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Romance / Erotica

  • Never Say Duke

    by Erica Ridley

    Rating: 9.75

    Plot: This historical romance’s plot moves quickly but still hits each plot point at an enjoyable pace. The distinct predicaments of the main characters--especially the heroine’s struggle with autism--give the story an emotional weight that mixes perfectly with the threads of humor and romance.

    Prose/Style: This novel’s prose has it all: strong dialogue, engaging description, charming humor, and swoon-worthy romance. The English dialect particular to the Regency Era adds a realistic flavor, without being too dense to be understood.

    Originality: Two thoroughly compelling main characters with their own unique complexities grow as individuals as their emotional connection deepens from caretaker/patient to romantic couple. The romance is sweet, inspirational, romantic, and resonant, elevating this story above other historical romances.

    Character Development: Theodore, the hero, is an engaging example of the brooding alpha male. His personality is never overbearing and, given his unique predicament, evolves in a reasonable way. The heroine, Miss Virginia, is the star. Her autism is explored realistically and with care, creating a truly unique character and story.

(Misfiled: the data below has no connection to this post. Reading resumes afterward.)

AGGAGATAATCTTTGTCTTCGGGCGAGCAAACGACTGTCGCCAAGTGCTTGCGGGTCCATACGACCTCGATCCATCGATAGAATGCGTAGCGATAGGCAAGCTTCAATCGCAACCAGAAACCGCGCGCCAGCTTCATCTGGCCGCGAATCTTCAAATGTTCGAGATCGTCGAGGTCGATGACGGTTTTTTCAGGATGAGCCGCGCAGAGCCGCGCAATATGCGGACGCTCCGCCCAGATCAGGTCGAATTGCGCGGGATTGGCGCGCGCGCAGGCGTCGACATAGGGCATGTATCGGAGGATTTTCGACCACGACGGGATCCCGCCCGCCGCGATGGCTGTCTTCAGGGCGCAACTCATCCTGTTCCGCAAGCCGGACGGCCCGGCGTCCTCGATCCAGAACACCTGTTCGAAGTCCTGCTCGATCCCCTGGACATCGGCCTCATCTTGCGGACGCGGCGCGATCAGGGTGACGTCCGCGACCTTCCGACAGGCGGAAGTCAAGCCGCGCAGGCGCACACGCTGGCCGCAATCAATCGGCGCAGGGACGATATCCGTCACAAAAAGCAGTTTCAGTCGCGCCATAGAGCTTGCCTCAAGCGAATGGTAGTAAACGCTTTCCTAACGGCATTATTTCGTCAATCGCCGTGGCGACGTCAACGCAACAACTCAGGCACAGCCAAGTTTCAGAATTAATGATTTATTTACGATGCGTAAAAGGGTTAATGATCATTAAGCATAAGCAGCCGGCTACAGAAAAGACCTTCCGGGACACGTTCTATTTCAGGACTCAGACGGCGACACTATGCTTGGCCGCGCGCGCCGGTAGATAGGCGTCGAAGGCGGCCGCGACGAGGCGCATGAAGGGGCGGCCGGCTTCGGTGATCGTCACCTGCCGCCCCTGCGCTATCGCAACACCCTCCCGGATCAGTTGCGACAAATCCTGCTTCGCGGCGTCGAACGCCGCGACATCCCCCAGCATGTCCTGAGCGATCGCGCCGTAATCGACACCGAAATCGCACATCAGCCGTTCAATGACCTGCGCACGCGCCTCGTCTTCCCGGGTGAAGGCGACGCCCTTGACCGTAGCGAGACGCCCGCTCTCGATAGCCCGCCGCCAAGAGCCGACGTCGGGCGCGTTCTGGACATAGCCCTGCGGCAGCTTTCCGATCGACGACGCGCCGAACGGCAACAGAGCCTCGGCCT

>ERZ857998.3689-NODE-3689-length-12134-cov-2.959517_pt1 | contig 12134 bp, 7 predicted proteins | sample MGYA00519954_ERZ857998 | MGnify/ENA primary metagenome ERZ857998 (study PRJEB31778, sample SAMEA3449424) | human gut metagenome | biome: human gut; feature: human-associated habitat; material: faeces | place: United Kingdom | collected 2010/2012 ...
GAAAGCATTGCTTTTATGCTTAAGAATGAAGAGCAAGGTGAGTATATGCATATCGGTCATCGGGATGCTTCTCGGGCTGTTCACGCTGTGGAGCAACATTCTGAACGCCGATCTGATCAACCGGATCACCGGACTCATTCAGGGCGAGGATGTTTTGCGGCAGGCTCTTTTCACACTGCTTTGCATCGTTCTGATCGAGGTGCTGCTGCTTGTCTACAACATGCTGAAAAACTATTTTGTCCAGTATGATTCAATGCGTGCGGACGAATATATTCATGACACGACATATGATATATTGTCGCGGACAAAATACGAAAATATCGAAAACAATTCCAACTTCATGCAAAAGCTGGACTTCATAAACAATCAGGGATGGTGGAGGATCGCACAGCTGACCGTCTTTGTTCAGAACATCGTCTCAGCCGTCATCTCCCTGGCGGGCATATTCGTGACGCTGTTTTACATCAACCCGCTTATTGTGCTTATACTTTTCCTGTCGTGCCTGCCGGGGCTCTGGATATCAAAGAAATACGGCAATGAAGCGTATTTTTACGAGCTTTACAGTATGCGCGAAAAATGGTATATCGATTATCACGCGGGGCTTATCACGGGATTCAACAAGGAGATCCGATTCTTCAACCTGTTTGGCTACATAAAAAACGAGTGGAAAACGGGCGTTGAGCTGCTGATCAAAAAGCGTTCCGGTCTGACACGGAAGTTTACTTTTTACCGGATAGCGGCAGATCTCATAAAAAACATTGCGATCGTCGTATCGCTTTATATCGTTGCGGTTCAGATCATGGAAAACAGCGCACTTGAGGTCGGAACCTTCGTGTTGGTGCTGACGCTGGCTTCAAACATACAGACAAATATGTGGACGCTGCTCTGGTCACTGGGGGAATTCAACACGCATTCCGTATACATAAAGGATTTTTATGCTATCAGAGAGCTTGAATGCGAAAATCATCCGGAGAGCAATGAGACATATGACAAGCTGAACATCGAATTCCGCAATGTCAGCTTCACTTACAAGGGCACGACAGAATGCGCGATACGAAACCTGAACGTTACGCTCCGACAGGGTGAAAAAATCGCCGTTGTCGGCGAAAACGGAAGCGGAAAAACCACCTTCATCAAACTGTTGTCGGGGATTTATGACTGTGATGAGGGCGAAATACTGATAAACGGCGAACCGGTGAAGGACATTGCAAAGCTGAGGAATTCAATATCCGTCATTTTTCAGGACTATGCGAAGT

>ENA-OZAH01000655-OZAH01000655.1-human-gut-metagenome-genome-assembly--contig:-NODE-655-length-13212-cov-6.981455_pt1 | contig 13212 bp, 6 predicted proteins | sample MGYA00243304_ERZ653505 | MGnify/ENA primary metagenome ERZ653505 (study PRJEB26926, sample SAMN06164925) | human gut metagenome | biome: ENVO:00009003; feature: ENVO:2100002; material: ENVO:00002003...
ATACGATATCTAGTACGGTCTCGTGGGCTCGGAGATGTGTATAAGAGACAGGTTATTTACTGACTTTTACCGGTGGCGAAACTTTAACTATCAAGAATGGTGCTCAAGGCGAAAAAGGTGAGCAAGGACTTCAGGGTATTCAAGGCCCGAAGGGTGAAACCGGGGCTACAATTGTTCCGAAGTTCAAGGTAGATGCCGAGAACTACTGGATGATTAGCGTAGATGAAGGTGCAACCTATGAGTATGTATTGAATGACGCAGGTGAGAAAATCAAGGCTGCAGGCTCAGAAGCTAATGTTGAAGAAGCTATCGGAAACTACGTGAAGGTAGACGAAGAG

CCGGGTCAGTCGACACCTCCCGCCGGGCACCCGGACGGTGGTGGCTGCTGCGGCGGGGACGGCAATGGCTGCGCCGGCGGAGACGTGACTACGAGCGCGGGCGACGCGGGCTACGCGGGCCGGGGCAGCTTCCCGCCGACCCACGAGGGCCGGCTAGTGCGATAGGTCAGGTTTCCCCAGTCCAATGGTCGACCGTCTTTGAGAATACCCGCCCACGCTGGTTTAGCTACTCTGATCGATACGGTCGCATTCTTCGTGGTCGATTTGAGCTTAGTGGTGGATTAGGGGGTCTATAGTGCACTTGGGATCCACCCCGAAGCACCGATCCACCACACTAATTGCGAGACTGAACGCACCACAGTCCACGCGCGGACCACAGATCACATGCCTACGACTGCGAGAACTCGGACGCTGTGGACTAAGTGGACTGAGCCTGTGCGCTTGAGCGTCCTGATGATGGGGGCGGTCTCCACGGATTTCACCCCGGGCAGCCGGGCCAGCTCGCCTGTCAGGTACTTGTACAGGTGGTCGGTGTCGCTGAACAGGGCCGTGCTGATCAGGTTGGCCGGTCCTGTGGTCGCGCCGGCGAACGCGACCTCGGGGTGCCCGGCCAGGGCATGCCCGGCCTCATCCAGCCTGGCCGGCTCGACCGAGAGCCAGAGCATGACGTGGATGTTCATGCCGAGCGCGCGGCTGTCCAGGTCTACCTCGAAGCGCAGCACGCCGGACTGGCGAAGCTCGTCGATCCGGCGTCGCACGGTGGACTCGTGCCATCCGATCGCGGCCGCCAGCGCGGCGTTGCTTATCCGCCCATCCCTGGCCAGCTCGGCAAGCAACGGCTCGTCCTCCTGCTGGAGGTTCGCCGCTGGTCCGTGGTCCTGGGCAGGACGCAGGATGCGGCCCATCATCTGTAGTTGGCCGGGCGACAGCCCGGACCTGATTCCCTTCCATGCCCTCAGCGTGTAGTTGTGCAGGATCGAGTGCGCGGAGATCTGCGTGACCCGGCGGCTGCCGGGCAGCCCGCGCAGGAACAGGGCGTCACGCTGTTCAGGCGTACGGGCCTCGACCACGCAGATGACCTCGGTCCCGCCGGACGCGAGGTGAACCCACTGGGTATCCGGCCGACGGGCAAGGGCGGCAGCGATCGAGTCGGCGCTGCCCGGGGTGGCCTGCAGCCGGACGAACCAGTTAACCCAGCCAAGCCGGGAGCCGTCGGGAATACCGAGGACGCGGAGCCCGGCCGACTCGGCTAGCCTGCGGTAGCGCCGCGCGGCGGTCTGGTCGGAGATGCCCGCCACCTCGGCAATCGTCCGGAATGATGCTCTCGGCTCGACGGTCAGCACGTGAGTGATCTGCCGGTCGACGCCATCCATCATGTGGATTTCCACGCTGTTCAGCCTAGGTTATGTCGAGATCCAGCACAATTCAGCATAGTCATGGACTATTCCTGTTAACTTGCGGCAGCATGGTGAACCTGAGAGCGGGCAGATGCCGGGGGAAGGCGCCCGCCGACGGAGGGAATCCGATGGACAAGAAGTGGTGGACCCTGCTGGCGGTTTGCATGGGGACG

Blurb: Never Say Duke enthralls with an enamoring romance between a damaged hero who quickly realizes the strong-willed, resourceful heroine is exactly the balm he needs. This novel charms with romance, humor, inspiration, and heart.

  • The Shadows of Stormclyffe Hall

    by Lauren Smith

    Rating: 9.50

    Plot: This gothic romance thrills with evocative description, strong characterizations, and a thoroughly compelling plot. The enticing mix of historical and modern romances is expertly enhanced by the whodunit/gothic mystery storyline.

    Prose/Style: Realistic dialogue, authentic emotions, and provocative foreplay drive the intoxicating push-and-pull between the hero and heroine. The sex scenes are conveyed using passionate and emotional prose, never veering into treacly melodrama. Eerie, pulse-pounding descriptions of the supernatural elements simultaneously spook and titillate.

    Originality: Smith’s novel uses many romantic tropes, but the author puts them all to excellent use. This wonderful gothic romance gives the beloved genre of yore a modern, engaging, and sensual spin.

    Character Development: The hero is the just-right amount of alluring playboy and compassionate leading man, while the heroine is a refreshing modern take on the historical concept of “bluestocking.” She’s smart, strong-willed, and the perfect intellectual and emotional match for the hero.

    Blurb: A sexy, smart modern gothic romance that will entice both historical and contemporary romance fans with a compelling mystery and a main couple that oozes chemistry.

  • Chasing Hope

    by Dana Wayne

    Rating: 8.75